I’m wondering if the standard practice of returning naked booleans is a premature optimization. Maybe the convention should be to pass a boolean and a justification.

    I don’t know of any language level support for justifying a return value. I’d see something like ‘justify(retVal) -> reason’ being useful, as long as I could still pass around retVal as it’s normal type.

    On the other hand, maybe this a case in a wider problem: losing information when compositing data. Say we kept a tree around with all the data/functions used in compositions. Could we keep this tree around without horrendous performance problems?

    There’s a similar situation in an async environment. When you have a problem you can usually identify the event, but the event generator and the state of the event generator is usually lost. There are solutions where they store metadata that goes back a few events, but keeping spent events around uses up a ton of memory. Also, you almost always need one more frame to find the problem. Eight deep would be rather excessive.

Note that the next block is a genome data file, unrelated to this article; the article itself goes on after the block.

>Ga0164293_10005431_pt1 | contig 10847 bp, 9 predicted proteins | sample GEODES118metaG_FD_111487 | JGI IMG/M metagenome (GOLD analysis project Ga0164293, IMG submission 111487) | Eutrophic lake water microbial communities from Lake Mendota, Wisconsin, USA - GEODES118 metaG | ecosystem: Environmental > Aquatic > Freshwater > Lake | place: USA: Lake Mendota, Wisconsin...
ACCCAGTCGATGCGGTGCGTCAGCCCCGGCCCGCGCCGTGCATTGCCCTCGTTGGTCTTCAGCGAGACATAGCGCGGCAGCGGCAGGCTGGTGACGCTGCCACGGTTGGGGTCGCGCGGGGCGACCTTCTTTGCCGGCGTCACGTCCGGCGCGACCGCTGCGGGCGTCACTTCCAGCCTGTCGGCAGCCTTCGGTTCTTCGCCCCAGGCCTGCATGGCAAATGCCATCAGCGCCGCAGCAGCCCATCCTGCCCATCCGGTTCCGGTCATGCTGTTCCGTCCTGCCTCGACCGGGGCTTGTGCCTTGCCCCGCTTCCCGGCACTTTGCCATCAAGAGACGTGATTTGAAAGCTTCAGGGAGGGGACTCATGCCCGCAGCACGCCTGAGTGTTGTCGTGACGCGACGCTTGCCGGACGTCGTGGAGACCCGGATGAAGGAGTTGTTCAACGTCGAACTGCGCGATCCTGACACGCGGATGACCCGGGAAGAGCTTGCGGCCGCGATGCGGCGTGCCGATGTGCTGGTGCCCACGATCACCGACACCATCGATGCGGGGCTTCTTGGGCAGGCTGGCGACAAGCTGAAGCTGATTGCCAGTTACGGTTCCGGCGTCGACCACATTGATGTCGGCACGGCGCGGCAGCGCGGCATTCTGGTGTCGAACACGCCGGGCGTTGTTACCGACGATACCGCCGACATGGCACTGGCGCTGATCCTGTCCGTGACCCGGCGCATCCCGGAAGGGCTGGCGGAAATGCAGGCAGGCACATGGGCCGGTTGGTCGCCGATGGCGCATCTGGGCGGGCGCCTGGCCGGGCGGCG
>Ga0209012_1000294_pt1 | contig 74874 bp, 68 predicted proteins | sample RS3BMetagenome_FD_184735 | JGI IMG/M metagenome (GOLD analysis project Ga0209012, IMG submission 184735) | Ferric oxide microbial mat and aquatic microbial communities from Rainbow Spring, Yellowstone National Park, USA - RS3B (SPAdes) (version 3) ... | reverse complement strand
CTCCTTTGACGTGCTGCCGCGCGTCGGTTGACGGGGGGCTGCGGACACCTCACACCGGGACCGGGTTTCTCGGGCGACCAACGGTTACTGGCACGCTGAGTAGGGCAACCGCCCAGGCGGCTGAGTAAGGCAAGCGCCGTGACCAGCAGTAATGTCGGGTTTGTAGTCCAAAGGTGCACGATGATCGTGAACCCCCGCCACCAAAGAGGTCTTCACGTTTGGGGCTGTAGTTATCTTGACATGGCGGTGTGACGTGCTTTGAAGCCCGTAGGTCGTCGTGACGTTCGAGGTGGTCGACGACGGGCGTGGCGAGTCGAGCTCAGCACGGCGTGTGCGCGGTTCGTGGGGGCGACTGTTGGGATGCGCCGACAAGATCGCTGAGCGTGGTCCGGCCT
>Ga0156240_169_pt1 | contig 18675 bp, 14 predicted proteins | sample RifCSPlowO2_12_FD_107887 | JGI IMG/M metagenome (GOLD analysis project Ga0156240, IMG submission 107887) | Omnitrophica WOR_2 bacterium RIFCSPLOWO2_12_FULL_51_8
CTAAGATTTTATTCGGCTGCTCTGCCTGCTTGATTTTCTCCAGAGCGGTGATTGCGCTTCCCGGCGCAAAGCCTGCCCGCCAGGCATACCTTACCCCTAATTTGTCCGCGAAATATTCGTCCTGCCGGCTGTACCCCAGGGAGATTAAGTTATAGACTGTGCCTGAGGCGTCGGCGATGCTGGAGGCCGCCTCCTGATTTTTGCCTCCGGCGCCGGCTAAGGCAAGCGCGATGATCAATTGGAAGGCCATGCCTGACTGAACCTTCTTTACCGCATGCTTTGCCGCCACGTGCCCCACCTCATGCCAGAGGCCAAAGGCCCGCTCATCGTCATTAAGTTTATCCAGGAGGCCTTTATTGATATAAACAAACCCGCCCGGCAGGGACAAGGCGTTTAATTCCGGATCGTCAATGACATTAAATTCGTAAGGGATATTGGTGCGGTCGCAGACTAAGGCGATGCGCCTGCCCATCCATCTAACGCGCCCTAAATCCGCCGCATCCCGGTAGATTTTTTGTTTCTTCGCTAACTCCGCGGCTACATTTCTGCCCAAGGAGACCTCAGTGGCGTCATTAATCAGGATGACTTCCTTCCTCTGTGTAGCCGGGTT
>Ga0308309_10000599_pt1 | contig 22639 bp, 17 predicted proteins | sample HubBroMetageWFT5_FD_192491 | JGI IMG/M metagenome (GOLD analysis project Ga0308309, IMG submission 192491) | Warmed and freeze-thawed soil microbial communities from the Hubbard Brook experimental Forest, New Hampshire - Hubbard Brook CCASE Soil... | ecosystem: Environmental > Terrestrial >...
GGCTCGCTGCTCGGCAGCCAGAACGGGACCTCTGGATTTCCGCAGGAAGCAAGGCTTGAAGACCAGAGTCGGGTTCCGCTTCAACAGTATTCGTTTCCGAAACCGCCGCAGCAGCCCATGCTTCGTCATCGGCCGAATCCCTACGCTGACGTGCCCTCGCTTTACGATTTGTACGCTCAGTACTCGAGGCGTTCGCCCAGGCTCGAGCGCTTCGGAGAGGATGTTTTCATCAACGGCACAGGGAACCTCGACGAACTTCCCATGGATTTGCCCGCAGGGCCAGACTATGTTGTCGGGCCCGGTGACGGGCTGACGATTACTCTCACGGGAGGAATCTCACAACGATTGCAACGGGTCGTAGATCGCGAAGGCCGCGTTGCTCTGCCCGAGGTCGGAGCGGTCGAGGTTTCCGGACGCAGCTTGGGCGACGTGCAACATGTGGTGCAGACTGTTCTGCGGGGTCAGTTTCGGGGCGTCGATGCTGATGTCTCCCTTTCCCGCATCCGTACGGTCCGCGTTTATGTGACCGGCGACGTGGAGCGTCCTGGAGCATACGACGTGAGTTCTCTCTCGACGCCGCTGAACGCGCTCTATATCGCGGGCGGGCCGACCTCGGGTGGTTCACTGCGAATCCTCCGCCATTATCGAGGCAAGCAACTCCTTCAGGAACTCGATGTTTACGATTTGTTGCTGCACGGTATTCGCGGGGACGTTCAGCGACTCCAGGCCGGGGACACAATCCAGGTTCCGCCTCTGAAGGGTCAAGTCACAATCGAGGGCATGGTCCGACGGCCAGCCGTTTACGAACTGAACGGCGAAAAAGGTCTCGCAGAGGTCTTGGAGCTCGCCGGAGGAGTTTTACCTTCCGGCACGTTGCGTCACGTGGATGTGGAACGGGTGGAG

In tracing composition, I suppose you only need to trace back to mutable data, global state, or input parameters. Hmm.

    This is interesting and worth playing around with.

  4. On a side note, p with a hash would make that print debugging slightly nicer:

    p free?: free?, current_subscriber?: user.current_subscriber?

    You get convenient labeling with a minimum of syntax, and the values are automagically inspected. You can switch to pp if the values are complex enough.

  5. One first thought if we stay in realm of standard Ruby: If confirmed? instead would have been verify_confirmed! the reason for the failure could have been propagated as some (probably re-wrapped) exception. While using exceptions for control flow is an anti-pattern, it as least is a built in sort of “return value with context”.